Olympic Valley Incorporation: Dividing Communities, Businesses And Residents

Andy Wirth is the CEO and President of Squaw Valley Ski Holdings. He holds a Bachelor of Science that he received after graduating from the Colorado State University. He has decades of experience working in all different roles in tourism and the wilderness. Wirth has also worked his way from the bottom up. He first served as a firefighter and national parks ranger in New Mexico and Colorado. He then became an intern at Steamboat Ski and Resort Corporation. He worked for Steamboat for more than 20 years in all different marketing type positions. Due to all of this experience, Wirth was asked to be the Chief Executive Officer of Squaw Valley.

Andy Wirth is also very involved in philanthropy and in his local community. He has won several awards for his hard work, including the Chairman’s Outstanding Service Award, the Steamboat Springs Business Leader of the Year Award and he was listed as a Top 25 Minds in Hospitality and Travel Sales and Marketing. He has also been given several other honors like being asked to speak at the graduation ceremony of his alma mater or having a place on the board of several highly esteemed organizations and associations.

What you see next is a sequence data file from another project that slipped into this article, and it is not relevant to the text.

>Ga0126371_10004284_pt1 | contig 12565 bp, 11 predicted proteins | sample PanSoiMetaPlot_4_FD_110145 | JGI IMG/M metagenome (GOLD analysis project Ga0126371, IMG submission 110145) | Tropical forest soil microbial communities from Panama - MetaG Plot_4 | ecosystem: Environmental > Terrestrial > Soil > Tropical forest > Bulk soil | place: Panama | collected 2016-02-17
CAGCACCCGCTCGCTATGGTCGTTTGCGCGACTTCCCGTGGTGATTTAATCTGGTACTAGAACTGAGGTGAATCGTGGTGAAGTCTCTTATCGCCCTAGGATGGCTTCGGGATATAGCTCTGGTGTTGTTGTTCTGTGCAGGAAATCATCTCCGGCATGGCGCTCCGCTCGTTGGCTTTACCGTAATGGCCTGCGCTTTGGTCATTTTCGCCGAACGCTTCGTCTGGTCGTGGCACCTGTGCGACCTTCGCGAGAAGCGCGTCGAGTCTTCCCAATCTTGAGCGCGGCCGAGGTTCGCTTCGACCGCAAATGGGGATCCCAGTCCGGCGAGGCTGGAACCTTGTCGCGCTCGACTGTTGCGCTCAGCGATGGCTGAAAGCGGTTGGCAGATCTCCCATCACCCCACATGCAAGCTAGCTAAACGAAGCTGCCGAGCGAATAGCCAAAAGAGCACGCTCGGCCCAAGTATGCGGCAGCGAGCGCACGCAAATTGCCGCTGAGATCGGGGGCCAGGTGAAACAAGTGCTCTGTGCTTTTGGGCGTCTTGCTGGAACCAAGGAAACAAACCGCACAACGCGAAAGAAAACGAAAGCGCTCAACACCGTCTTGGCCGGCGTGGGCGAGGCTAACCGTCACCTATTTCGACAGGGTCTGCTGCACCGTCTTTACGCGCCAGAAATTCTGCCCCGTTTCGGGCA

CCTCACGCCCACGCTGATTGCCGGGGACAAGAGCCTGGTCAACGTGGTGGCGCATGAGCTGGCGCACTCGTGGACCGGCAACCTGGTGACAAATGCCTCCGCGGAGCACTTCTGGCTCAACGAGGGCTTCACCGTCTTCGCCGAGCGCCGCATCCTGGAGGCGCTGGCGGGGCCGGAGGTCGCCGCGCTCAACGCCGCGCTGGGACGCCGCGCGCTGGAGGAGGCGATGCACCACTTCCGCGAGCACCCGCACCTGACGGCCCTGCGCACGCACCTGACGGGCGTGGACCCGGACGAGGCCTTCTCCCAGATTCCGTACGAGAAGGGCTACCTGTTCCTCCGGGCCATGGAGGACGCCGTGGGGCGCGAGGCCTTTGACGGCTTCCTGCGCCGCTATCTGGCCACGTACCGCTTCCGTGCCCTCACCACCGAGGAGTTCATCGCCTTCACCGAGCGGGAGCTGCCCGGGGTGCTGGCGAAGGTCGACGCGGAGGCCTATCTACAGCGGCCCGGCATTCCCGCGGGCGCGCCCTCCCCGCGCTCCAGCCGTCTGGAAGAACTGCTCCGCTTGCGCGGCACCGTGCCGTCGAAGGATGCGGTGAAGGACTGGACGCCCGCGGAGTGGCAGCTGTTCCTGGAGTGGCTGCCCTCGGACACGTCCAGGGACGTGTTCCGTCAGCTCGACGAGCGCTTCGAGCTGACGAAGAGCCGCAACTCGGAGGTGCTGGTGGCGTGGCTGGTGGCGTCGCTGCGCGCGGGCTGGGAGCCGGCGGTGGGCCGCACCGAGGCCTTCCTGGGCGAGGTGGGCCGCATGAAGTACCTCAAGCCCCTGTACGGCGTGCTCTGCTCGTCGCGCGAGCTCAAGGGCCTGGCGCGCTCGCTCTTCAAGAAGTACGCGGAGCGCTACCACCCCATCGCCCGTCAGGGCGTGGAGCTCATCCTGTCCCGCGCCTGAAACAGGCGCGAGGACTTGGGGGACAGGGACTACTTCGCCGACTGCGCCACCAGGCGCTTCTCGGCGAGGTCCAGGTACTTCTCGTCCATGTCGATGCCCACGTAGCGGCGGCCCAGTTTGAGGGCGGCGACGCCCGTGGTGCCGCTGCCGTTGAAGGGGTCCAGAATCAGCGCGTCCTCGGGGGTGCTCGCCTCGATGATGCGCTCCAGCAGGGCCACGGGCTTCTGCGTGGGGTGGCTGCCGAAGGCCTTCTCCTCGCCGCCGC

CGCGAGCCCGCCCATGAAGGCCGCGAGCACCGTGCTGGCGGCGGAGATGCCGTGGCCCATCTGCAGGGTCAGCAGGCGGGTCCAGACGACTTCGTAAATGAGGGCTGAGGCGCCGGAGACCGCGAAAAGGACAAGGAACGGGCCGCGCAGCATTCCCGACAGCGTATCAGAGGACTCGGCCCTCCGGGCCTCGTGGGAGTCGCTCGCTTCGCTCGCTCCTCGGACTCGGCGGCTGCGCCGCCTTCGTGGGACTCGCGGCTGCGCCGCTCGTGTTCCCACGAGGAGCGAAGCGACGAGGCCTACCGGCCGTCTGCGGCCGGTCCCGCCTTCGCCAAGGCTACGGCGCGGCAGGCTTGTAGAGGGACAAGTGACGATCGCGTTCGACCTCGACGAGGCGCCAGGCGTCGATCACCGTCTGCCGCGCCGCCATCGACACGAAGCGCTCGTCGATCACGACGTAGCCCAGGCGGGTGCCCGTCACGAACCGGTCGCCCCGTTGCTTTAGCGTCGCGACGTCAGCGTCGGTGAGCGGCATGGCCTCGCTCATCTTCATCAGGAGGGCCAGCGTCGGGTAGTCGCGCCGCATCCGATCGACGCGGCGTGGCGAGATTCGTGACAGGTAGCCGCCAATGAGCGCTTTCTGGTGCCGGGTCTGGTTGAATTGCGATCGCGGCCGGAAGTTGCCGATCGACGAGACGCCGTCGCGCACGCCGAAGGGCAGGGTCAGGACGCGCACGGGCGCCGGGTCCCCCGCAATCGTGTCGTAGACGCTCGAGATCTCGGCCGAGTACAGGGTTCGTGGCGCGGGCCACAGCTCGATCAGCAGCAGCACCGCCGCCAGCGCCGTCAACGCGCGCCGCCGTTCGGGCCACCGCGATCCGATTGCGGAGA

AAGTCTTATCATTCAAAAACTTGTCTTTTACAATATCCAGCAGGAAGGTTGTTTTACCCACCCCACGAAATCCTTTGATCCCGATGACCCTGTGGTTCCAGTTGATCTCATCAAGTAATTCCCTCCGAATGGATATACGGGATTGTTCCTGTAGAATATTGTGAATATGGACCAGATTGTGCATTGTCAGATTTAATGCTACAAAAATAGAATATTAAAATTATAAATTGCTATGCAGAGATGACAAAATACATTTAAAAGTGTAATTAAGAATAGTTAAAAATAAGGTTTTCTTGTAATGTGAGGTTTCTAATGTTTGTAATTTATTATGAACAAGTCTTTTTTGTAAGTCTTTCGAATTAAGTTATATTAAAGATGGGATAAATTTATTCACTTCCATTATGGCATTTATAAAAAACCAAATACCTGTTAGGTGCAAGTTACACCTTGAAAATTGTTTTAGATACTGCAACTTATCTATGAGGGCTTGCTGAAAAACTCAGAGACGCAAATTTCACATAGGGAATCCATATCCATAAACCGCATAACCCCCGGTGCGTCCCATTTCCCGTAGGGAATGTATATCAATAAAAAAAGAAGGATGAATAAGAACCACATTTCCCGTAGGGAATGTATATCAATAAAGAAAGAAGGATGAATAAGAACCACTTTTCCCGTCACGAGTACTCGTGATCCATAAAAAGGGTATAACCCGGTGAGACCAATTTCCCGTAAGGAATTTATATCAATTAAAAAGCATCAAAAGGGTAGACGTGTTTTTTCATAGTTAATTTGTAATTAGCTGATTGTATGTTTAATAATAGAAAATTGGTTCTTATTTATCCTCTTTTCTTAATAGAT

For the past 4 years, Wirth has been fighting a move to incorporate Olympic Valley, where Squaw Valley Ski Resort sits. He believes that incorporation will only hurt both the individual residents of the town but also the businesses in the town. The main reason is an significant increase to taxes. A secondary reason is that the services that the residents have come to know and appreciate, will cease. These services include snow plowing and road maintenance. Another secondary concern is that it will no longer be a member of the north shore communities, who have historically worked together to deal with regional issues. The Reno Gazette-Journal covered the issue in a recent article.

The other side of the argument, by the parties in Olympic Valley who would like to incorporate say that they want a town council so that the residents of the town will make the major decisions. At the current moment, the decision in the town are made by the Placer County Board of Supervisors. Most of the board members live in the suburbs in Sacramento. However, after four years, the Local Agency Formation Commission denied the town the right to incorporate because they said it was not financially viable. After this took place, the supporters of incorporation withdrew. The article closed by saying that the combination of this issue and the drought that has struck the Lake Tahoe area have created division within the town.

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